Author Topic: Bosses at the potluck  (Read 6523 times)

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TootsNYC

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Re: Bosses at the potluck
« Reply #45 on: June 10, 2014, 11:16:46 AM »
Maybe someone should send them this link, from Band of Brothers


http://www.imdb.com/title/tt0185906/quotes?item=qt0409384

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Coley

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Re: Bosses at the potluck
« Reply #46 on: June 10, 2014, 11:38:33 AM »
Maybe someone should send them this link, from Band of Brothers


http://www.imdb.com/title/tt0185906/quotes?item=qt0409384

Quote
Don't ever put yourself in the position where you can take from these men.

Love it! As if coming down from the mountain every few months to eat the potluck lunch somehow puts them in the trenches with the staff.

It's good to be Queen

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Re: Bosses at the potluck
« Reply #47 on: June 10, 2014, 11:57:30 AM »
My boss rarely participates in pot lucks in the office.  He is very likely to stop by, say hi and possibly eat a cookie from the desserts (there are always lots of desserts!) but he almost never eats with us.  He knows that if he does join us it changes the atmosphere of the lunch and he tries not to do that.  If he is planning on joining us for the lunch, he will let the organizer (usually me) know.  He doesn't contribute food, but he will give me money to buy the drinks or plates or whatever.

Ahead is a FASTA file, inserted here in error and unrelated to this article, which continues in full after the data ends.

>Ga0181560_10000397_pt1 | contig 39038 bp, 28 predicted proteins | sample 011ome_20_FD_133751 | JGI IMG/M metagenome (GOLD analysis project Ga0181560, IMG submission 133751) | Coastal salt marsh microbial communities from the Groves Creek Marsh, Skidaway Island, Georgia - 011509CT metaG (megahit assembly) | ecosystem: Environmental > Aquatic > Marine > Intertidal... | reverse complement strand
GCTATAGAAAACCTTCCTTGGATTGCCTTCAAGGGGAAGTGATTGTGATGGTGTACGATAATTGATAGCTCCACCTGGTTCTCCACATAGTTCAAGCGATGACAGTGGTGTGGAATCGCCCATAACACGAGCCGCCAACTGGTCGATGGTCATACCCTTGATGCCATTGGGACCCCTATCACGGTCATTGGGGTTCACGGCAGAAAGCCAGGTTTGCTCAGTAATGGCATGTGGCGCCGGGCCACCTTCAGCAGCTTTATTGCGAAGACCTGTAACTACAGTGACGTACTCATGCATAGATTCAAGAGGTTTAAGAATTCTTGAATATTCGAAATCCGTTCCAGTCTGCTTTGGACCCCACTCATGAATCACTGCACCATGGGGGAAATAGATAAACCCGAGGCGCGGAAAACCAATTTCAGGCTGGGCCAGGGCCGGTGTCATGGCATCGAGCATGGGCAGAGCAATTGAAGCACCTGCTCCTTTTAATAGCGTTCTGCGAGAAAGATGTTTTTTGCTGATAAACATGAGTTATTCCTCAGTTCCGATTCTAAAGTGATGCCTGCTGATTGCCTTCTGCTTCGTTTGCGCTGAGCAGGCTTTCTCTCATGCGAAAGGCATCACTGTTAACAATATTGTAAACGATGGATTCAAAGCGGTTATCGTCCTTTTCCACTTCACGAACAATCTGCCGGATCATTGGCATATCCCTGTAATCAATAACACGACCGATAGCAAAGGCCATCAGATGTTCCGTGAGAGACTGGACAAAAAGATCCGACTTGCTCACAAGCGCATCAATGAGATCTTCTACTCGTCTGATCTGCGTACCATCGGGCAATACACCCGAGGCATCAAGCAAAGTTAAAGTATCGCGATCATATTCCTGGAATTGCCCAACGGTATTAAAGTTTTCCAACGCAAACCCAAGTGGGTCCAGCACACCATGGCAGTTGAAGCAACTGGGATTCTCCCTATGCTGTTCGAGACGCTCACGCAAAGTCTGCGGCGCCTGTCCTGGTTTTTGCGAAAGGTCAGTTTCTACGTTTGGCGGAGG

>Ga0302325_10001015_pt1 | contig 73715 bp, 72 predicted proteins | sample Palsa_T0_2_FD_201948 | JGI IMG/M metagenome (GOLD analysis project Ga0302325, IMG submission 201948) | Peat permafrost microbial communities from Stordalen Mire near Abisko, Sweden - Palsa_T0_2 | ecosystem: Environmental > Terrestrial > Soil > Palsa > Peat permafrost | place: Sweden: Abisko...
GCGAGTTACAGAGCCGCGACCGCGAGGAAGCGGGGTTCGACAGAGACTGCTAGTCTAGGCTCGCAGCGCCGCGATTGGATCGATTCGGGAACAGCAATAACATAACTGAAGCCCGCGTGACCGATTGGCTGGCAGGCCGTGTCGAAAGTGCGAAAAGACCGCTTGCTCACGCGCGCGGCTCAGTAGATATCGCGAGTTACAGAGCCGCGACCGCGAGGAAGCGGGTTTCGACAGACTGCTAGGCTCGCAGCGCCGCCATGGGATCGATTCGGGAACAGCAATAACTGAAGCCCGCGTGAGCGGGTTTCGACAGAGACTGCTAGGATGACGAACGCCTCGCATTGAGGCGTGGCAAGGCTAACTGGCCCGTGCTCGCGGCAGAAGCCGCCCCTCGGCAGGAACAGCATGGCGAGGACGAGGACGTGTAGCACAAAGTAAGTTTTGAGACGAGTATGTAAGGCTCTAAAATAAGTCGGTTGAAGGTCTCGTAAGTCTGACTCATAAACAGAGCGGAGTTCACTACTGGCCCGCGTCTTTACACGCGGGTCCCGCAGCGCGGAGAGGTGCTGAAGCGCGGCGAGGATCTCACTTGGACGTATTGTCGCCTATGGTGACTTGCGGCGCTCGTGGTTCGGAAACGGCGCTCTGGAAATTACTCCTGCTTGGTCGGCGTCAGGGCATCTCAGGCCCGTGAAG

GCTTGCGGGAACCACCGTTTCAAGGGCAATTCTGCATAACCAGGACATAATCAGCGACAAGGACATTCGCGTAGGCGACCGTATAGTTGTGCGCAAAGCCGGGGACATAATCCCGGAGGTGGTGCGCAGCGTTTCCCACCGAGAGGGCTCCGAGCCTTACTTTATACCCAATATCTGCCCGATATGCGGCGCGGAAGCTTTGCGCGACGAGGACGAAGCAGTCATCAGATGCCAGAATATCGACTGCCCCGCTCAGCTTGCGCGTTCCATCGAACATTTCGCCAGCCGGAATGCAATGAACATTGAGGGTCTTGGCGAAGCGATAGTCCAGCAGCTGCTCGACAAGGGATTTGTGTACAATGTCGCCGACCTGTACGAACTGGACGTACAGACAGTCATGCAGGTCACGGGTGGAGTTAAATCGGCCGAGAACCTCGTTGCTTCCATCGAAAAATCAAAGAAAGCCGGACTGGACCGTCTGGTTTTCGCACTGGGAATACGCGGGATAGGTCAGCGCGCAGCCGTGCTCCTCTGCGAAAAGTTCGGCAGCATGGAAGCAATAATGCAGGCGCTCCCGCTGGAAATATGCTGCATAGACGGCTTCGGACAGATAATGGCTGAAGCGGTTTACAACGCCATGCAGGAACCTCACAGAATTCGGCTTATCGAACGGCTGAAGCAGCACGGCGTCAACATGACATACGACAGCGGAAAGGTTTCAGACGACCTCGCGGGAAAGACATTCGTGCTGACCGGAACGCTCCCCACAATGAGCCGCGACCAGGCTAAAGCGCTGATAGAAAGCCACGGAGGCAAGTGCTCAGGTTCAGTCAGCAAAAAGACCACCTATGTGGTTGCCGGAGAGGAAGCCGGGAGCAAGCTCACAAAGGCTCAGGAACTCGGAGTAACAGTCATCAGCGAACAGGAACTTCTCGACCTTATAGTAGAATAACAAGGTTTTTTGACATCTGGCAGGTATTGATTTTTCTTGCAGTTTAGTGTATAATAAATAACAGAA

pierrotlunaire0

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Re: Bosses at the potluck
« Reply #48 on: June 10, 2014, 12:09:51 PM »
Morale is such a tricky issue.

Years ago, I worked for a company which put on a very elaborate Christmas party.  Filet mignon, open bar, company paid for taxis if you were too drunk to drive, professional DJ.  The company paid for everything.

Then after several years, the company started inviting certain customers to the party also: big accounts.  And staff started complaining.  It's our party.  We don't know these people.

It was still a lavish party, and we were all still invited.  But this one thing the company did for us, and we were pouting because we had to share it with strangers.
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lowspark

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Re: Bosses at the potluck
« Reply #49 on: June 10, 2014, 12:12:09 PM »